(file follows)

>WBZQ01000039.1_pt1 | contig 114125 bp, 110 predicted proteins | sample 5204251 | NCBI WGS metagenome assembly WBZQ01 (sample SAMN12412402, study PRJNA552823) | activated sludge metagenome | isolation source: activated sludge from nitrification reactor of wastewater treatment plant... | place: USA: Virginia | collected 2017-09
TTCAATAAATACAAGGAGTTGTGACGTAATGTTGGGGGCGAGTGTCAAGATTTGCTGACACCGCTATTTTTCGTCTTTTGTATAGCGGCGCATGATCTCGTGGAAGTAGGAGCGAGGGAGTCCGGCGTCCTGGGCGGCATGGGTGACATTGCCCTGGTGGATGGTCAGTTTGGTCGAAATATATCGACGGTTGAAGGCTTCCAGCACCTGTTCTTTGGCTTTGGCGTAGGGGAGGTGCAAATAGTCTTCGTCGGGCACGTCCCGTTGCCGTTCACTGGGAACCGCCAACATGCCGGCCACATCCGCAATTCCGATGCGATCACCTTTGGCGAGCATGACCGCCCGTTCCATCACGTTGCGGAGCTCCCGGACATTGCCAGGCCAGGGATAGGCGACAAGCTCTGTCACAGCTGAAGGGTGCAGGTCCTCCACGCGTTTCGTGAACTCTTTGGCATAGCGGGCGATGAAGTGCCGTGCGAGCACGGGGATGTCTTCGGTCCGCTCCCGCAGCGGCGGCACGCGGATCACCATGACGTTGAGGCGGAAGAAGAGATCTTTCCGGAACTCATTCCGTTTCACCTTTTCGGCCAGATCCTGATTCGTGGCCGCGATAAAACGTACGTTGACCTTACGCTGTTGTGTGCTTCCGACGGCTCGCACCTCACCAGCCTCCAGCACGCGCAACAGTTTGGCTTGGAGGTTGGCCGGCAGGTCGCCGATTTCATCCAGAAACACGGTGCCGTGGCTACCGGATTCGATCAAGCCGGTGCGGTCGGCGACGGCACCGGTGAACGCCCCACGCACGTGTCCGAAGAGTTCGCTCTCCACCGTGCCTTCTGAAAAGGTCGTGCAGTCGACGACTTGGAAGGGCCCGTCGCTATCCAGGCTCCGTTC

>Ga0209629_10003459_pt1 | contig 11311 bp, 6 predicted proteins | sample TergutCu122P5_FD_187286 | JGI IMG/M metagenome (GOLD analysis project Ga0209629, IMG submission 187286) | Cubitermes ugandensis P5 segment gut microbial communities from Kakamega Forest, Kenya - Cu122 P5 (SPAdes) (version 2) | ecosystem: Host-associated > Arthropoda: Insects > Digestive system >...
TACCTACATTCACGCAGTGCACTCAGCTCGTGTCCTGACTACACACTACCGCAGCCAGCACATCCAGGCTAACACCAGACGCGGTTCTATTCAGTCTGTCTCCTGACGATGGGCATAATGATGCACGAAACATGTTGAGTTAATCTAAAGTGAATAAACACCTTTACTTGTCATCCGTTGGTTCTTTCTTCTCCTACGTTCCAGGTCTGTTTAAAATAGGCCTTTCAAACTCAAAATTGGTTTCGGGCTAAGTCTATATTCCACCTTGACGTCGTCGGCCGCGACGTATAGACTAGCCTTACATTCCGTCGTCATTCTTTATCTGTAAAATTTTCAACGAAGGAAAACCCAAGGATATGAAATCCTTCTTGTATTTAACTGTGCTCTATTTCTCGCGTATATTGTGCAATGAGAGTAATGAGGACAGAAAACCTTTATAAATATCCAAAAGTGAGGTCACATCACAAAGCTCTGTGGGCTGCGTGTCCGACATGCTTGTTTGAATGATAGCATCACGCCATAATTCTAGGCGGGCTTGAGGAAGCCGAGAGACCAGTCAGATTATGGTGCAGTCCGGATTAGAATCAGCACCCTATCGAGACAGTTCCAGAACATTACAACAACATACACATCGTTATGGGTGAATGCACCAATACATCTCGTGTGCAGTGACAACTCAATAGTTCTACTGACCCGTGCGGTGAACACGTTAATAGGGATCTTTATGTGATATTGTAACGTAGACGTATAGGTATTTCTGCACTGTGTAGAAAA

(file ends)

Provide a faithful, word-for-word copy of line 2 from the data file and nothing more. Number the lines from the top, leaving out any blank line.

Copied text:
TTCAATAAATACAAGGAGTTGTGACGTAATGTTGGGGGCGAGTGTCAAGATTTGCTGACACCGCTATTTTTCGTCTTTTGTATAGCGGCGCATGATCTCGTGGAAGTAGGAGCGAGGGAGTCCGGCGTCCTGGGCGGCATGGGTGACATTGCCCTGGTGGATGGTCAGTTTGGTCGAAATATATCGACGGTTGAAGGCTTCCAGCACCTGTTCTTTGGCTTTGGCGTAGGGGAGGTGCAAATAGTCTTCGTCGGGCACGTCCCGTTGCCGTTCACTGGGAACCGCCAACATGCCGGCCACATCCGCAATTCCGATGCGATCACCTTTGGCGAGCATGACCGCCCGTTCCATCACGTTGCGGAGCTCCCGGACATTGCCAGGCCAGGGATAGGCGACAAGCTCTGTCACAGCTGAAGGGTGCAGGTCCTCCACGCGTTTCGTGAACTCTTTGGCATAGCGGGCGATGAAGTGCCGTGCGAGCACGGGGATGTCTTCGGTCCGCTCCCGCAGCGGCGGCACGCGGATCACCATGACGTTGAGGCGGAAGAAGAGATCTTTCCGGAACTCATTCCGTTTCACCTTTTCGGCCAGATCCTGATTCGTGGCCGCGATAAAACGTACGTTGACCTTACGCTGTTGTGTGCTTCCGACGGCTCGCACCTCACCAGCCTCCAGCACGCGCAACAGTTTGGCTTGGAGGTTGGCCGGCAGGTCGCCGATTTCATCCAGAAACACGGTGCCGTGGCTACCGGATTCGATCAAGCCGGTGCGGTCGGCGACGGCACCGGTGAACGCCCCACGCACGTGTCCGAAGAGTTCGCTCTCCACCGTGCCTTCTGAAAAGGTCGTGCAGTCGACGACTTGGAAGGGCCCGTCGCTATCCAGGCTCCGTTC